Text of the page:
Featured Research

from universities, journals, and other organizations

'Expressive therapy' intervention assists women living with HIV

Date:
July 11, 2014
Source:
University of California - San Francisco
Summary:
An 'expressive therapy' group intervention helps women living with HIV disclose their health status and improves their social support, self-efficacy and the safety and quality of their relationships, a study has shown. "Medication alone is totally insufficient," said the study's first author. "Over 90 percent of our patients are on effective antiretroviral therapy but far too many are dying from suicide, addiction, and violence. Depression, addiction, and especially trauma are very common and often devastating for women living with HIV but are not being effectively addressed by most clinics."

New research from UC San Francisco shows that an "expressive therapy" group intervention conducted by The Medea Project helps women living with HIV disclose their health status and improves their social support, self-efficacy and the safety and quality of their relationships.

"Medication alone is totally insufficient," said the study's first author, Edward L. Machtinger, MD, director of the Women's HIV Program at UCSF. "Over 90 percent of our patients are on effective antiretroviral therapy but far too many are dying from suicide, addiction, and violence. Depression, addiction, and especially trauma are very common and often devastating for women living with HIV but are not being effectively addressed by most clinics. We believe that helping women develop the skills and confidence to tell their stories publicly will reduce their isolation and be the first step towards their becoming genuinely healthy. We partnered with The Medea Project to deliver an effective expressive therapy intervention that starts to address the primary causes of death in our patients."

The study will appear online July 11, 2014 in the Journal of the Association of Nurses in AIDS Care.

The Medea Project was founded in 1989 by Rhodessa Jones as a group performance intervention to empower incarcerated women to improve their lives and reduce recidivism. Jones adapted the program to help women living with HIV. The process consists of a series of intensive workshops that culminate in a theatrical performance.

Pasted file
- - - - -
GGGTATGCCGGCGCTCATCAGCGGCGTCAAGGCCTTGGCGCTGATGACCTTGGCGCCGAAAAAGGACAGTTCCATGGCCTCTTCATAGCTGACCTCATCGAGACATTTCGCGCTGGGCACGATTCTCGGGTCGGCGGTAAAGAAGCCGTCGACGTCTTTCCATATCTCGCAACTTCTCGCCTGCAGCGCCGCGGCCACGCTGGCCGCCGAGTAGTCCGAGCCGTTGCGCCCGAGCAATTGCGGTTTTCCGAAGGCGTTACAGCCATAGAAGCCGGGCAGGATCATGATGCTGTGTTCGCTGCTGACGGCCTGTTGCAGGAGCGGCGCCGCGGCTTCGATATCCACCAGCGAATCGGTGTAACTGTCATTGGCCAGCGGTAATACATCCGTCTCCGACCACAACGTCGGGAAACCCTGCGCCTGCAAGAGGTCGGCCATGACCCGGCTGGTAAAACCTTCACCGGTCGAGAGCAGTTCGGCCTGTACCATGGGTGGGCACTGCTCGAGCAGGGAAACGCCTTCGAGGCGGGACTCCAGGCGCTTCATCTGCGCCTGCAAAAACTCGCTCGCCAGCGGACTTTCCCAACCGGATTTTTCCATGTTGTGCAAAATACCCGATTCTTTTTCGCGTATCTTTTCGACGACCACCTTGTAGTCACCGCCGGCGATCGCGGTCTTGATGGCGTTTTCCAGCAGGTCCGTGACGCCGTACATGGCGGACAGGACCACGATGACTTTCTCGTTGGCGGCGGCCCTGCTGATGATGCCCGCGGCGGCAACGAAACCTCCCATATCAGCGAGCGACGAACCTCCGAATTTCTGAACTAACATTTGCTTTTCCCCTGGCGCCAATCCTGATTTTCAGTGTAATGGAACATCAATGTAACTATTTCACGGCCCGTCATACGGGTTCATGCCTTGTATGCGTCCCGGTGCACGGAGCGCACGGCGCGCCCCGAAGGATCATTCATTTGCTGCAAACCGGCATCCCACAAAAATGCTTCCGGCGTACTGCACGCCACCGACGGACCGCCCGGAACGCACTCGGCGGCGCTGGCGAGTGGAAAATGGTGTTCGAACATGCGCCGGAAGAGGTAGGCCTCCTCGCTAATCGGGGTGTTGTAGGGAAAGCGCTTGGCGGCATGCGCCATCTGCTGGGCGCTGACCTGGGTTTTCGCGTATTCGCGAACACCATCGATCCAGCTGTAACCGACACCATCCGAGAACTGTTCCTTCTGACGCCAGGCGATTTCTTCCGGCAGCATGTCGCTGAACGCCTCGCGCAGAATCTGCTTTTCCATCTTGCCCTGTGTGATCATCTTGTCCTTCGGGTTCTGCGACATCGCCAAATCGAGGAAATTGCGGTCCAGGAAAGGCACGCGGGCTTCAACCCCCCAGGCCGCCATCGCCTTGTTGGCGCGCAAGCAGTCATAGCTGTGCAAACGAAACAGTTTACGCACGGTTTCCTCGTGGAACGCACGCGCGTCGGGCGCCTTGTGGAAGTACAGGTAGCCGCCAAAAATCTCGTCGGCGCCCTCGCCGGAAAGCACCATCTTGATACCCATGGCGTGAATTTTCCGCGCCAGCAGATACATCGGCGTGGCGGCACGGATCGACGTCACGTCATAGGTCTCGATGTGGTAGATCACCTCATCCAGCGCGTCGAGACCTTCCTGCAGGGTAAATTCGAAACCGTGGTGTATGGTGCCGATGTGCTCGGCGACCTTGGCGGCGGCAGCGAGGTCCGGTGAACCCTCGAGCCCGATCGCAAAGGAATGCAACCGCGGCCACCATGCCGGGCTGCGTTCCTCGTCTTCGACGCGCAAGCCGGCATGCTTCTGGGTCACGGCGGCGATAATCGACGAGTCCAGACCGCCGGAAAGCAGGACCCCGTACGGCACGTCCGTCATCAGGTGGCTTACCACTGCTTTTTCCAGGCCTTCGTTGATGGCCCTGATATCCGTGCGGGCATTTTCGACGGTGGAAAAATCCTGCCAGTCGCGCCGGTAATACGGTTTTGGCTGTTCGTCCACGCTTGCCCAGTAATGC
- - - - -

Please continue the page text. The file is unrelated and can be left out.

The Medea Project's method focuses on storytelling as a means of healing and empowerment. The storytelling includes talking about and processing other stigmatizing and traumatic experiences in a group setting with the support of other women. In the case of the study, the process included specific prompts given to the women asking how they found out they were HIV-positive and whom they had told about their HIV status. The burden of secrecy was relieved and self-identity could be recast in a more positive light. Then, through public performance, participants felt the power that their stories could have on others and gained both an appreciation for their lives and a desire to unleash their newly found "voices" to change the social conditions that create HIV risk, stigma and trauma.

In the study, eight HIV-positive women and seven HIV-negative women from Medea's core group formed the final performance group that culminated in a professional theatrical run of eight shows seen by more than 1,000 people. None of the HIV-positive participants had publically disclosed their HIV status prior to the study; all disclosed their status during the performances.

"Eddy Machtinger challenged me to take women living with HIV and apply the processes I had used for over two decades with incarcerated women to get them to open up and talk about living with HIV. Sharing is an important process in creating the play and violence is what they talked about the most," said study co-author Rhodessa Jones, director of The Medea Project. "Our data revealed five core themes that described the impact of the intervention on the participants' lives: sisterhood, catharsis, self-acceptance, safer and healthier relationships and gaining a voice.